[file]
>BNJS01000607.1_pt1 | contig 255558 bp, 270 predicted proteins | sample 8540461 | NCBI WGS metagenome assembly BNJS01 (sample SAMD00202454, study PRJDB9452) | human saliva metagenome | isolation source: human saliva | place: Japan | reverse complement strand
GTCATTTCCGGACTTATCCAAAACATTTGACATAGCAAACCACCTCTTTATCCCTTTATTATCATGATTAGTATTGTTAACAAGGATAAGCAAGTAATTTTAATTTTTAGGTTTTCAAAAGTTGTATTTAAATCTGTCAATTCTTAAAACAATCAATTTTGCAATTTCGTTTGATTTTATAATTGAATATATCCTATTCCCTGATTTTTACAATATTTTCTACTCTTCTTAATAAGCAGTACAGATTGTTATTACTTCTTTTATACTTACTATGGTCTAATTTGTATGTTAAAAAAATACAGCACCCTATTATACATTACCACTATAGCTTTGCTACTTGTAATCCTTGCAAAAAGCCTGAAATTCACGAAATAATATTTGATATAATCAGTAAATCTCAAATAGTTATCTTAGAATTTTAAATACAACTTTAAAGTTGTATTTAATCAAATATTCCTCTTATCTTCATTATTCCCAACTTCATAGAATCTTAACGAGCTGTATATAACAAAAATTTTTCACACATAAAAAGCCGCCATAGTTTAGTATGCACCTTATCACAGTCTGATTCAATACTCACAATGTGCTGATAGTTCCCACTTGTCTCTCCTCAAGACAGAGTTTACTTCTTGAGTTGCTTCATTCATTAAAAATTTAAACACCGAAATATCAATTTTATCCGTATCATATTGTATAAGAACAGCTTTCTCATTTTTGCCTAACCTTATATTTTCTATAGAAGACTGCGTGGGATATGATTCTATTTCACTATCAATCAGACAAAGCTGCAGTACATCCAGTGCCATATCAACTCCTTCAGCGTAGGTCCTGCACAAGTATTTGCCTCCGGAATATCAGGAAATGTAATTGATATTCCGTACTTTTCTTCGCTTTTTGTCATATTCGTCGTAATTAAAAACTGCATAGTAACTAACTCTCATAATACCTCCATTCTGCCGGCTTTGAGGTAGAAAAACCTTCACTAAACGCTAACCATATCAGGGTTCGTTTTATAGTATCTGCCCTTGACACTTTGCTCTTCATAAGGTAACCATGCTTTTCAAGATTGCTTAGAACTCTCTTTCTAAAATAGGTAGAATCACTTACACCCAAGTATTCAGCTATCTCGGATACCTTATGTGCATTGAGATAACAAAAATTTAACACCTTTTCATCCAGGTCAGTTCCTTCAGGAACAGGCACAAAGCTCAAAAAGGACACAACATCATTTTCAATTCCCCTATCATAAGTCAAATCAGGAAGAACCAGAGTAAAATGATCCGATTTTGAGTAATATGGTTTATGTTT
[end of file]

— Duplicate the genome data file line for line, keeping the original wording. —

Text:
>BNJS01000607.1_pt1 | contig 255558 bp, 270 predicted proteins | sample 8540461 | NCBI WGS metagenome assembly BNJS01 (sample SAMD00202454, study PRJDB9452) | human saliva metagenome | isolation source: human saliva | place: Japan | reverse complement strand
GTCATTTCCGGACTTATCCAAAACATTTGACATAGCAAACCACCTCTTTATCCCTTTATTATCATGATTAGTATTGTTAACAAGGATAAGCAAGTAATTTTAATTTTTAGGTTTTCAAAAGTTGTATTTAAATCTGTCAATTCTTAAAACAATCAATTTTGCAATTTCGTTTGATTTTATAATTGAATATATCCTATTCCCTGATTTTTACAATATTTTCTACTCTTCTTAATAAGCAGTACAGATTGTTATTACTTCTTTTATACTTACTATGGTCTAATTTGTATGTTAAAAAAATACAGCACCCTATTATACATTACCACTATAGCTTTGCTACTTGTAATCCTTGCAAAAAGCCTGAAATTCACGAAATAATATTTGATATAATCAGTAAATCTCAAATAGTTATCTTAGAATTTTAAATACAACTTTAAAGTTGTATTTAATCAAATATTCCTCTTATCTTCATTATTCCCAACTTCATAGAATCTTAACGAGCTGTATATAACAAAAATTTTTCACACATAAAAAGCCGCCATAGTTTAGTATGCACCTTATCACAGTCTGATTCAATACTCACAATGTGCTGATAGTTCCCACTTGTCTCTCCTCAAGACAGAGTTTACTTCTTGAGTTGCTTCATTCATTAAAAATTTAAACACCGAAATATCAATTTTATCCGTATCATATTGTATAAGAACAGCTTTCTCATTTTTGCCTAACCTTATATTTTCTATAGAAGACTGCGTGGGATATGATTCTATTTCACTATCAATCAGACAAAGCTGCAGTACATCCAGTGCCATATCAACTCCTTCAGCGTAGGTCCTGCACAAGTATTTGCCTCCGGAATATCAGGAAATGTAATTGATATTCCGTACTTTTCTTCGCTTTTTGTCATATTCGTCGTAATTAAAAACTGCATAGTAACTAACTCTCATAATACCTCCATTCTGCCGGCTTTGAGGTAGAAAAACCTTCACTAAACGCTAACCATATCAGGGTTCGTTTTATAGTATCTGCCCTTGACACTTTGCTCTTCATAAGGTAACCATGCTTTTCAAGATTGCTTAGAACTCTCTTTCTAAAATAGGTAGAATCACTTACACCCAAGTATTCAGCTATCTCGGATACCTTATGTGCATTGAGATAACAAAAATTTAACACCTTTTCATCCAGGTCAGTTCCTTCAGGAACAGGCACAAAGCTCAAAAAGGACACAACATCATTTTCAATTCCCCTATCATAAGTCAAATCAGGAAGAACCAGAGTAAAATGATCCGATTTTGAGTAATATGGTTTATGTTT